Reviewing the origins of property rights tension in American society
The struggle between private property rights and the good of the community is nothing new; it is older than our nation.
The notion of the right of private property ownership by ordinary citizens emerged from political philosophers of the colonial period in the writings of individuals like Jean-Jacques Rousseau and John Locke. These individuals sought an alternative to British feudalism and believed that private property would lead to economic freedom, which would lead to political freedom, which would lead to liberty and democracy.
Thomas Jefferson, along with other members of the Constitutional Convention, helped develop the American philosophy of property rights. Jefferson wrote “…there exists a right independent of force; that a right to property is founded in our natural wants, in the means with which we are endowed to satisfy these wants, and the right to what we acquire by those means without violating the similar rights of other sensible beings”. In other words, the desire for private property is innate because it confers certain rights, but those rights end where another’s begin.
It is clear that our forefathers recognized the importance of private property. It is also clear that they never agreed on the appropriate balance between the rights of the individual and the role of government, and to this day we still debate the issue. Individuals like Benjamin Franklin argued the value of land is in how it responds to society’s needs; therefore, there is a government role in regulating private property. On the other hand, early leaders like John Adams argued the value of land is in how it can benefit the individual, so strong individual property rights must be protected.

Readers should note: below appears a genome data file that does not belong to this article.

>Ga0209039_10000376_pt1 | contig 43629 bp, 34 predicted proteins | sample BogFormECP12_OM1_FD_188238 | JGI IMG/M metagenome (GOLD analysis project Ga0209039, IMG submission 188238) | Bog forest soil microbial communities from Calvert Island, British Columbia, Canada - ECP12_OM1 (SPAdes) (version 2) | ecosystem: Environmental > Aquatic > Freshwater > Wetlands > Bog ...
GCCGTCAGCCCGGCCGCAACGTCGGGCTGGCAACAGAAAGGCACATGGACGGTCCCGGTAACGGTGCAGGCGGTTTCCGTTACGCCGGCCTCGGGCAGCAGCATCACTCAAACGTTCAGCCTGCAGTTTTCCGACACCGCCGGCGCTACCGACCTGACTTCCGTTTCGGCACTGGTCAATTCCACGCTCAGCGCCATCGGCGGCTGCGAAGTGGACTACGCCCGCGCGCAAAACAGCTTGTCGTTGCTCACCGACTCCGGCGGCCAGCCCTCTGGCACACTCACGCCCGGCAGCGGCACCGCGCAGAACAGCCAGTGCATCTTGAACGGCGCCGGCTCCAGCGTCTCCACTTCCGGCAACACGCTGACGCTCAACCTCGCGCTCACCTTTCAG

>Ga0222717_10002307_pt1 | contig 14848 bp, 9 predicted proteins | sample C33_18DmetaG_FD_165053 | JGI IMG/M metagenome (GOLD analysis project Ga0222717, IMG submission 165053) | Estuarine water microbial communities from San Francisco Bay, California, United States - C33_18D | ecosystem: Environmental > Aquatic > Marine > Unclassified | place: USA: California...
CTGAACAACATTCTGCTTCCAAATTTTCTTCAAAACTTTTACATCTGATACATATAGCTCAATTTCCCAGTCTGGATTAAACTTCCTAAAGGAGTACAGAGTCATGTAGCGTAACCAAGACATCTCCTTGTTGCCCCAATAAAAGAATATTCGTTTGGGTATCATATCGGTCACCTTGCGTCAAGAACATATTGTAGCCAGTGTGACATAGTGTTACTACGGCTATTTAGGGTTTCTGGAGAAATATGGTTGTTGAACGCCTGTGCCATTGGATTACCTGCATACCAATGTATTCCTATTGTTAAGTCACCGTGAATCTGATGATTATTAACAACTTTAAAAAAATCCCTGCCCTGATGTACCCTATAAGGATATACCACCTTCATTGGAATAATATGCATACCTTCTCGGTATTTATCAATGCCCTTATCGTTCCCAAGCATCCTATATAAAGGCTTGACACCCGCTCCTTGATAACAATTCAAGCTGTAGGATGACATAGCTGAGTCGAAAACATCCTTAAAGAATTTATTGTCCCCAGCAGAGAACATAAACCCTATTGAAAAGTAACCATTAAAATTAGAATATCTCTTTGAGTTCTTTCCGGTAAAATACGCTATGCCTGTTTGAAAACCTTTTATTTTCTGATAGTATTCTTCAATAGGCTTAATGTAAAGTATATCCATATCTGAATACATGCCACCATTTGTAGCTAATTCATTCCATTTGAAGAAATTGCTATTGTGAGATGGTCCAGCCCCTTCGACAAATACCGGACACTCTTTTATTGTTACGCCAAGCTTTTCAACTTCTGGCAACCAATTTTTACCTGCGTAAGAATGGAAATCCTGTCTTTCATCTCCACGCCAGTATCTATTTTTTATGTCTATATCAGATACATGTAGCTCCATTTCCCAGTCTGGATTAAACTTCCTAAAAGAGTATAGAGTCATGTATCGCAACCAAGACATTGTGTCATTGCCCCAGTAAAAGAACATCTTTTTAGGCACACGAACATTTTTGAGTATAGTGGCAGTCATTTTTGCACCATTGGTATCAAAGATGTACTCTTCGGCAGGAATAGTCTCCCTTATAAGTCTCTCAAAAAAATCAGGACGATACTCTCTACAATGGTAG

Today, we find ourselves on a property rights continuum and, with every new piece of legislation or court ruling, our society moves back or forth between slightly more individual rights to property or slightly more governmental powers to regulate property.
Another way to think about the property rights continuum is in terms of how many “sticks” we hold in a bundle of rights to land (see graphic). A strong notion of individual rights would mean one’s bundle is larger than would be under the opposing view.
There is no single, recognizable, exhaustive list of the rights contained in the bundle of rights. The rights are constantly changing, depending on the statutes that are passed, the court cases that interpret these laws and the constitution. For example, many times when a court decides a zoning case it is defining the contents of the bundle of sticks by saying, you do or do not have the right to do that with your land. Historical debate about the role of government in private property eventually ushered in statutory regulations over the individual use of property. Today in Michigan, two of those statutes are the Michigan Zoning Enabling Act (Public Act 110 of 2006, as amended) and the Natural Resources and Environmental Protection Act (Public Act 451 of 1994, as amended).
To learn more about the history of property rights in American society and the sources and limitations of governmental power in the U.S. and Michigan, register for the Michigan State University Extension Citizen Planner program or take Citizen Planner Online.
Graphic Source: Planning and Zoning News, Inc.
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